Mayor Kathy Moore holds up a piece of punctured pipe and the groove that the escaping water carved in the rock.

Rossland city council supports grant application for skatepark, YAN building

Council supported a grant application for the skatepark and new YAN building, had a presentation from BC Assessment and more!

Skatepark Association and YAN applying for CBT grant

During public input, Mike Kent, coordinator of the Rossland Youth Action Network (YAN), encouraged Rossland city council to support a combined Youth Action Network and Rossland Skatepark Association submission to the Columbia Basin Trust Recreation Infrastructure Grants Program by endorsing the project as the priority recreation project for Rossland for this round of grant applications.

“What this grant gives as an opportunity is for the skatepark guys to do some of the things that would not be prioritized in this initial build part; a lot of that being the landscaping, the berming, as well as relieving some of the pressure on the in-kind that is being sought and some of which has been confirmed,” said Kent.

The grant would also make it easier for YAN to refurbish its new building, including putting in a public washroom.

Later on in the meeting council voted to support the application, though Councillor Lloyd McLellan was concerned that YAN being included in the grant could jeopardize the chances of it being approved, as he wasn’t sure that the YAN project was as “shovel ready” as the skatepark. Heath Clement spoke on behalf of the Skatepark Association to assure council that the association didn’t feel YAN would jeopardize the grant and Kent assured council that the YAN building could be completed in 2016.

BC Assessment

Ramaish Shah, deputy assessor for BC Assessment Kootenay Columbia Region, gave a presentation to council to address Rossland’s recent assessment increase. Overall, Rossland’s valuation went up 4.75 per cent this year, with 64 per cent of properties changing somewhere between minus 10 per cent and plus 10 per cent. In particular council was interested in why Rossland’s valuation had increased, while Trail’s had decreased.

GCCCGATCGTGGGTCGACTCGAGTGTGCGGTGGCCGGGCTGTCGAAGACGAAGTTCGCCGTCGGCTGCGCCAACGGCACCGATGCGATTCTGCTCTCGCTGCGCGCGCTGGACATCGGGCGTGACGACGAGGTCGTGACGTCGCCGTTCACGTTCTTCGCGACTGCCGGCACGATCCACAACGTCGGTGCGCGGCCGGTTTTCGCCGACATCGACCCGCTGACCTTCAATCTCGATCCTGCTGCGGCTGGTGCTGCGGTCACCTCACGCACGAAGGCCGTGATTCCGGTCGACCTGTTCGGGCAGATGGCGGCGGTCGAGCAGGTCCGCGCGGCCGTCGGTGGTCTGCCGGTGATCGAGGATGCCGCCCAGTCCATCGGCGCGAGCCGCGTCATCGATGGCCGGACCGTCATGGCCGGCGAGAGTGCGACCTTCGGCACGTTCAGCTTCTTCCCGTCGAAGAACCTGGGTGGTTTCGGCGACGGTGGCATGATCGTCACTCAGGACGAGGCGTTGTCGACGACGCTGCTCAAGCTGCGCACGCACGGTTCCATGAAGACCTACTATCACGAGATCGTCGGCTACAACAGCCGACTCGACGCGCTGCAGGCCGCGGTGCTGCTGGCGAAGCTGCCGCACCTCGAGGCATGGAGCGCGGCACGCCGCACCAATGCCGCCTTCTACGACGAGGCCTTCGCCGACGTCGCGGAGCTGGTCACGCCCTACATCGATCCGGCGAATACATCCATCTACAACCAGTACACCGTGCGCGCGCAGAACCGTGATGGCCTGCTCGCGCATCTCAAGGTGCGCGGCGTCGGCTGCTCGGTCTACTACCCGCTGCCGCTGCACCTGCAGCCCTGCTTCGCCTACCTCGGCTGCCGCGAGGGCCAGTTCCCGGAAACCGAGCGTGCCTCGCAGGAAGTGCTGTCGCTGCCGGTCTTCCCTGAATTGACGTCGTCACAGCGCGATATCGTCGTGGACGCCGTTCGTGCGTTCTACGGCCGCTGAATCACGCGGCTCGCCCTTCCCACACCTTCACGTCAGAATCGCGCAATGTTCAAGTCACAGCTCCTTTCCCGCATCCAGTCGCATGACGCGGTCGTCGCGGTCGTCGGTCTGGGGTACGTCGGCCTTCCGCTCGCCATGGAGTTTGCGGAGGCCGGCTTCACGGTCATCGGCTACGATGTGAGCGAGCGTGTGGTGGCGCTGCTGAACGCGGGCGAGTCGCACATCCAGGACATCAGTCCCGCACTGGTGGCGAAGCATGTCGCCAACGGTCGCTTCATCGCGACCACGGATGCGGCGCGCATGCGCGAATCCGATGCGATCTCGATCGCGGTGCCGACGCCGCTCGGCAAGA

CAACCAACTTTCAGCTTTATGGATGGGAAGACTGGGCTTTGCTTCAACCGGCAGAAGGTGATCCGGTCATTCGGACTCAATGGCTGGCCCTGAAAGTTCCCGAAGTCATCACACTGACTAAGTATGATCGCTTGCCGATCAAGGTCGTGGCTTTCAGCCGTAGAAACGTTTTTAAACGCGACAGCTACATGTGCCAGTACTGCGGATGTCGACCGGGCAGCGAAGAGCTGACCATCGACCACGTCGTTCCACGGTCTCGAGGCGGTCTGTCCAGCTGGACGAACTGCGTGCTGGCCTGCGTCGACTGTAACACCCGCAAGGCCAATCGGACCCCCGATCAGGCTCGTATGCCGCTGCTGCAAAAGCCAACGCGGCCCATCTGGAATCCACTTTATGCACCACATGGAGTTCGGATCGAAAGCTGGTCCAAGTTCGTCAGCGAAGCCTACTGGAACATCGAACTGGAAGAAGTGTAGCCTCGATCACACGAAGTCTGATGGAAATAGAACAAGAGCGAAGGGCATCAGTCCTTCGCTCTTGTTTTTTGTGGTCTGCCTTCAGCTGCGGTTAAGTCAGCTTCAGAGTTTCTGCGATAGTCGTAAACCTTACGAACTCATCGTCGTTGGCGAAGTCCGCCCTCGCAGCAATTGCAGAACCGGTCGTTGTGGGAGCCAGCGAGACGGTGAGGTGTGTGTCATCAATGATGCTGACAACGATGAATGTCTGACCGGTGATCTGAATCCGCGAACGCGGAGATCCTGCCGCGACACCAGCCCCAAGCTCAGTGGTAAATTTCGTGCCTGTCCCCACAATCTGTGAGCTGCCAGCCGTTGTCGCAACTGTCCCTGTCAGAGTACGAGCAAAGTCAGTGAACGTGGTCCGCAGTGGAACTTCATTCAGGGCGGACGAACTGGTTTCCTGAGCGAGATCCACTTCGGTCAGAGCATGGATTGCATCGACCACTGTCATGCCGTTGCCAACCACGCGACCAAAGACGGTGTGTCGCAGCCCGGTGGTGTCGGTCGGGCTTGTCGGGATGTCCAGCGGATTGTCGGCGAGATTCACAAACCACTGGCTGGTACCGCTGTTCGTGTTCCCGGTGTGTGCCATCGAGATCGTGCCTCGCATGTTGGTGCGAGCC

“We look at trends. So if we notice that properties, in general terms, are selling for more than what we have them assessed at and I’m talking about the totality of sales we’ll generally increase the values in that area. If we see a trend where the properties are selling for less that our assessed values then we’ll decrease the values in that area,” explained Shah.

The median sales price in Rossland rose 3.86 per cent from $259,000 in 2014 to $269,000 in 2015, while the median sales price in Trail decreased by 1.08 per cent from $164,733 in 2014 to $162,950 in 2015.

Water and sewer rates raised 4.5 per cent each

Council adopted the bylaws to raise both the water and sewer rates 4.5 per cent, having received no objection from the public.

New guest house approved

Council approved a new guest house at 2075 Thompson Ave.

Volunteers needed

The Rossland Museum and Discovery Centre needs volunteers to move things out of archives in preparation for Phase 1 of the renovation.

 

Show and tell

Darrin Albo, manager of public works, brought in a piece of damaged pipe that had been removed from a residence. There must have been a hole in the pipe for quite a while, as the water had worn a groove in the rock.